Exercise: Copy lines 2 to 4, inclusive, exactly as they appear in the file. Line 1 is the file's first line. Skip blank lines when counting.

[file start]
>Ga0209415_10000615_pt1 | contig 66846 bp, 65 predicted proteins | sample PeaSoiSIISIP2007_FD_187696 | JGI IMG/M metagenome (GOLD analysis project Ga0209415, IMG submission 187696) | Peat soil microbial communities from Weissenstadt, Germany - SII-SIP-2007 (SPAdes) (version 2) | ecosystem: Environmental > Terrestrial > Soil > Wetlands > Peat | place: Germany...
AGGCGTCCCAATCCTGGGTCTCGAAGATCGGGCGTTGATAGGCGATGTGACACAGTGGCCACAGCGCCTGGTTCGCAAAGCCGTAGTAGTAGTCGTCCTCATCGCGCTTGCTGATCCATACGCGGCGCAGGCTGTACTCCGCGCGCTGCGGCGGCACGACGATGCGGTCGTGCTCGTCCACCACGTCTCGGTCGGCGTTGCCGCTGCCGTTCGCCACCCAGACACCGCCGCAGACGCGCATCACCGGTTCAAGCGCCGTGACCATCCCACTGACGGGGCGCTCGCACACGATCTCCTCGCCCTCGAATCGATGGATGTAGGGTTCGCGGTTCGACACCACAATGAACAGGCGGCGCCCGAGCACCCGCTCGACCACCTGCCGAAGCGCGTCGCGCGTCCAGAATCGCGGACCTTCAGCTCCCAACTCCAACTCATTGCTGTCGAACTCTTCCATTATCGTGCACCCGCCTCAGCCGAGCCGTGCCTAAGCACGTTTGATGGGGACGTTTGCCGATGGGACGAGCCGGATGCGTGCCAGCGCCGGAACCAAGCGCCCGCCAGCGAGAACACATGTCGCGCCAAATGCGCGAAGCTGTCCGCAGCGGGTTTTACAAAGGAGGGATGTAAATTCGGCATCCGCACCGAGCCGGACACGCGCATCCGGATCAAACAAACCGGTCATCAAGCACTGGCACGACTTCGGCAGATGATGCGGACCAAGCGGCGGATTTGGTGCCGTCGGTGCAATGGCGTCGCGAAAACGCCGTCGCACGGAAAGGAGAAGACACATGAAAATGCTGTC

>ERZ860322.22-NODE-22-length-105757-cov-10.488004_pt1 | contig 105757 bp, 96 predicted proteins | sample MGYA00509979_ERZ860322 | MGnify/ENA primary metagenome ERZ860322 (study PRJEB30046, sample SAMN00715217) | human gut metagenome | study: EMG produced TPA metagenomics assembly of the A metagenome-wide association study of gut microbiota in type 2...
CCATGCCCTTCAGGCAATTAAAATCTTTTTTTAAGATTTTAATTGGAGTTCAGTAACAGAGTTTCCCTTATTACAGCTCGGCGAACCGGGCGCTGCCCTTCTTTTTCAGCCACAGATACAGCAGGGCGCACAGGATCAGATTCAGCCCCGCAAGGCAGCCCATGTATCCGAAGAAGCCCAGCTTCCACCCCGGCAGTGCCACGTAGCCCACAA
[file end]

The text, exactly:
AGGCGTCCCAATCCTGGGTCTCGAAGATCGGGCGTTGATAGGCGATGTGACACAGTGGCCACAGCGCCTGGTTCGCAAAGCCGTAGTAGTAGTCGTCCTCATCGCGCTTGCTGATCCATACGCGGCGCAGGCTGTACTCCGCGCGCTGCGGCGGCACGACGATGCGGTCGTGCTCGTCCACCACGTCTCGGTCGGCGTTGCCGCTGCCGTTCGCCACCCAGACACCGCCGCAGACGCGCATCACCGGTTCAAGCGCCGTGACCATCCCACTGACGGGGCGCTCGCACACGATCTCCTCGCCCTCGAATCGATGGATGTAGGGTTCGCGGTTCGACACCACAATGAACAGGCGGCGCCCGAGCACCCGCTCGACCACCTGCCGAAGCGCGTCGCGCGTCCAGAATCGCGGACCTTCAGCTCCCAACTCCAACTCATTGCTGTCGAACTCTTCCATTATCGTGCACCCGCCTCAGCCGAGCCGTGCCTAAGCACGTTTGATGGGGACGTTTGCCGATGGGACGAGCCGGATGCGTGCCAGCGCCGGAACCAAGCGCCCGCCAGCGAGAACACATGTCGCGCCAAATGCGCGAAGCTGTCCGCAGCGGGTTTTACAAAGGAGGGATGTAAATTCGGCATCCGCACCGAGCCGGACACGCGCATCCGGATCAAACAAACCGGTCATCAAGCACTGGCACGACTTCGGCAGATGATGCGGACCAAGCGGCGGATTTGGTGCCGTCGGTGCAATGGCGTCGCGAAAACGCCGTCGCACGGAAAGGAGAAGACACATGAAAATGCTGTC

>ERZ860322.22-NODE-22-length-105757-cov-10.488004_pt1 | contig 105757 bp, 96 predicted proteins | sample MGYA00509979_ERZ860322 | MGnify/ENA primary metagenome ERZ860322 (study PRJEB30046, sample SAMN00715217) | human gut metagenome | study: EMG produced TPA metagenomics assembly of the A metagenome-wide association study of gut microbiota in type 2...
CCATGCCCTTCAGGCAATTAAAATCTTTTTTTAAGATTTTAATTGGAGTTCAGTAACAGAGTTTCCCTTATTACAGCTCGGCGAACCGGGCGCTGCCCTTCTTTTTCAGCCACAGATACAGCAGGGCGCACAGGATCAGATTCAGCCCCGCAAGGCAGCCCATGTATCCGAAGAAGCCCAGCTTCCACCCCGGCAGTGCCACGTAGCCCACAA